NSA: Facts Before Frenzy

The latest leaks by Edward Snowden of National Security Agency intelligence gathering has cast fresh doubt on the administration’s assurances that the NSA operates under full oversight and there’s nothing to worry about. And just in case there is something to worry about, we’ll be watching them even more closely in the future.

Now, it seems that NSA violations of citizens’ privacy rights are not merely the bad dreams of civil libertarians or the ignoble aspersions of America-haters on the loose. According to an audit conducted by the NSA itself, it broke privacy rules or overstepped its legal authority thousands of times each year since Congress granted the agency broad new powers in 2008. Most cases involved unauthorized surveillance of U.S. citizens or foreign intelligence targets in the United States, both of which are outside the agency’s purview.

In response, the official machinery of investigation is being cranked up. Senate Judiciary Committee Chairman Patrick Leahy announced he would hold hearings on the matter, to try to obtain “straightforward answers from the NSA,” which he said we might not have been getting.

This should help the administration keep its promise to initiate reforms in NSA oversight, such as the inclusion of an adversary function in the Foreign Intelligence Surveillance Court (FISA) to give the public interest formal representation in its proceedings.

Media outcry and senatorial threats are all welcome. They are the necessary throat-clearings of the process of correction in a democratic society.

But at this point, we suggest taking a deep breath and looking again at the revelations. The NSA audit in May 2012 listed 2,776 incidents in the prior 12 months of unauthorized collection, storage, access to or distribution of legally protected communications.

In a reply to critics, Michael Hayden, former director of the National Security Agency, noted that “fully two-thirds of the incidents were comprised of ‘roamers’ — legitimately targeted foreigners who were temporarily in the U.S. (and thus temporarily protected by the Fourth Amendment).”

A lot of it is indeed trivial, on the order of magnitude of typographical error. According to the documents, in one quarter there were 115 incidents of queries incorrectly entered. “That’s 115 out of 61 million inquiries, a compliance rate of 99.9998 percent,” Hayden points out. “All of the incidents were inadvertent; no one claims that any rules were intentionally violated. All of the incidents were discovered, reported and corrected by NSA itself.”

And, as a senior NSA official explained, “We’re a human-run agency operating in a complex environment with a number of different regulatory regimes, so at times we find ourselves on the wrong side of the line.” Or, as Deputy Attorney General James Cole put it recently in congressional testimony, now and then, there may be a mistake.”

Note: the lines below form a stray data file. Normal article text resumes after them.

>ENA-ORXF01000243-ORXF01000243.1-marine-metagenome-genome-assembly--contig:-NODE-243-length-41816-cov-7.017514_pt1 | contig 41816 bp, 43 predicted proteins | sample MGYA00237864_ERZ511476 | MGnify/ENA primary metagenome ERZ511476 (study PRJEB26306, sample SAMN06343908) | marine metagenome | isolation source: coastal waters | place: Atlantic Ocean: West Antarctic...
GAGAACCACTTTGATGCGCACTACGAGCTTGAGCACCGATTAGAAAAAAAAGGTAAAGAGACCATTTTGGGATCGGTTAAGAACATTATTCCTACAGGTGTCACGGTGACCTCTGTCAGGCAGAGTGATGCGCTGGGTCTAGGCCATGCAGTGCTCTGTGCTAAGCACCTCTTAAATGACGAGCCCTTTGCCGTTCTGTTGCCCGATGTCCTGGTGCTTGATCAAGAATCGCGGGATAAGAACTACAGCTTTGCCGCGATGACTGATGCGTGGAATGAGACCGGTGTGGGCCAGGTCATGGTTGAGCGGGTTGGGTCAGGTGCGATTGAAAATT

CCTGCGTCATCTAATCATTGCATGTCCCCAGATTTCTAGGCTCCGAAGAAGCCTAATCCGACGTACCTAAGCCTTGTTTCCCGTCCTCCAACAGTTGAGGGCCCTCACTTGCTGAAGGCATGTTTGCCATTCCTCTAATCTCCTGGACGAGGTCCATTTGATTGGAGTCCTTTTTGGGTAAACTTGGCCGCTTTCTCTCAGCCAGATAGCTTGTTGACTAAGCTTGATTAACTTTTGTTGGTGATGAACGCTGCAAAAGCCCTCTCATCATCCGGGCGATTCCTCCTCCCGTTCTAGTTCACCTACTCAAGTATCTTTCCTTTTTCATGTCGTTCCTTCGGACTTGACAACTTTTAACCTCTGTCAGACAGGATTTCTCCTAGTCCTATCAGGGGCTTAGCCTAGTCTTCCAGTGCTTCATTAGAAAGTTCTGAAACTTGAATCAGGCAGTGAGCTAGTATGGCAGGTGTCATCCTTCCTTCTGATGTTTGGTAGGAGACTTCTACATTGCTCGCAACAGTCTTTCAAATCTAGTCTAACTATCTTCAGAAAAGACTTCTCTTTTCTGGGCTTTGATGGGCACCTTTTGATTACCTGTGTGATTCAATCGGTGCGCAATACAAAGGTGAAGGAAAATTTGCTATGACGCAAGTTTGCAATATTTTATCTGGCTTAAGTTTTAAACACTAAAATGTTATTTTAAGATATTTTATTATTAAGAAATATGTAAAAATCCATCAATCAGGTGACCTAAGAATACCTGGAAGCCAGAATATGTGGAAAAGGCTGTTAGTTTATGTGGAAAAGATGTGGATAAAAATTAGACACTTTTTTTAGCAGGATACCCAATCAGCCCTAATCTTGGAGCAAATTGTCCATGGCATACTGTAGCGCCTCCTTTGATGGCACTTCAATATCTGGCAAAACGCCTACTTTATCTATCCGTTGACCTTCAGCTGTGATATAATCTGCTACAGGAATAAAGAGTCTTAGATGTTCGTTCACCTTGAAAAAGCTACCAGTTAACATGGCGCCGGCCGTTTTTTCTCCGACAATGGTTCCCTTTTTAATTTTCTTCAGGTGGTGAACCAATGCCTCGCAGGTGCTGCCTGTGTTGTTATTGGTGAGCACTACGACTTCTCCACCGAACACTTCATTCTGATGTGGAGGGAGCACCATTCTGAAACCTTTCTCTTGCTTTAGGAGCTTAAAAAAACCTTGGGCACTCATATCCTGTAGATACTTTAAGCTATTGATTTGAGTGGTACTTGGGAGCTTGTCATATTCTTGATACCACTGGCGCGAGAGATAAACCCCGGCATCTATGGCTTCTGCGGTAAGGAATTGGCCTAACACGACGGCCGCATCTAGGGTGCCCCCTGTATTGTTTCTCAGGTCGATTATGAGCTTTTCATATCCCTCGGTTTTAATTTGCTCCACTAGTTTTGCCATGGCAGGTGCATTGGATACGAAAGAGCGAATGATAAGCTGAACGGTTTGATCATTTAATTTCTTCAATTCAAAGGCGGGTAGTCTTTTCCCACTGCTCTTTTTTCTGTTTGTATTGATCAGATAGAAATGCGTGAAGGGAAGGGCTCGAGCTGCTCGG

Does “every now and then” compute into thousands of violations?

The plea of good faith and human fallibility at the console of high-tech snooping does not answer all the charges.

It was disclosed that the NSA directed analysts to delete details in reports they fill out to explain why they were conducting certain surveillance, thus depriving the FISA court of the information needed to make its rulings.

In one case, the court did not learn about a new collection method until it had been in use for months. The court subsequently ruled it unconstitutional.

This is not prima facie evidence of a cover-up. There may well have been legitimate bureaucratic or technical reasons for these deviations. But it is certainly cause for concern.

Furthermore, not only are the revelations disturbing, but so are the less-than-candid statements of government officials. As Sen. John McCain (R-Ariz.) complained in an interview on Sunday, “Why do we have to keep finding out this information by revelations from Mr. Snowden? Was the Congress informed? We know that … the director of National Intelligence made a false statement to Congress in open hearing. … So, we need more congressional oversight. We need more information.”

Senator McCain is right. We do need more information for better oversight of the NSA, so that its people will find themselves “on the wrong side of the line” less often.

But facts before frenzy. A sober examination of the violations show that not all of them are of a sinister nature; perhaps none of it is. Perhaps these leaks constitute not a torrent of horrifying, hidden truths, but a trickle of error, incompetence and the minor cover-ups of minor embarrassments and boo-boos. Congressional inquiry should help to get at the truth of the matter.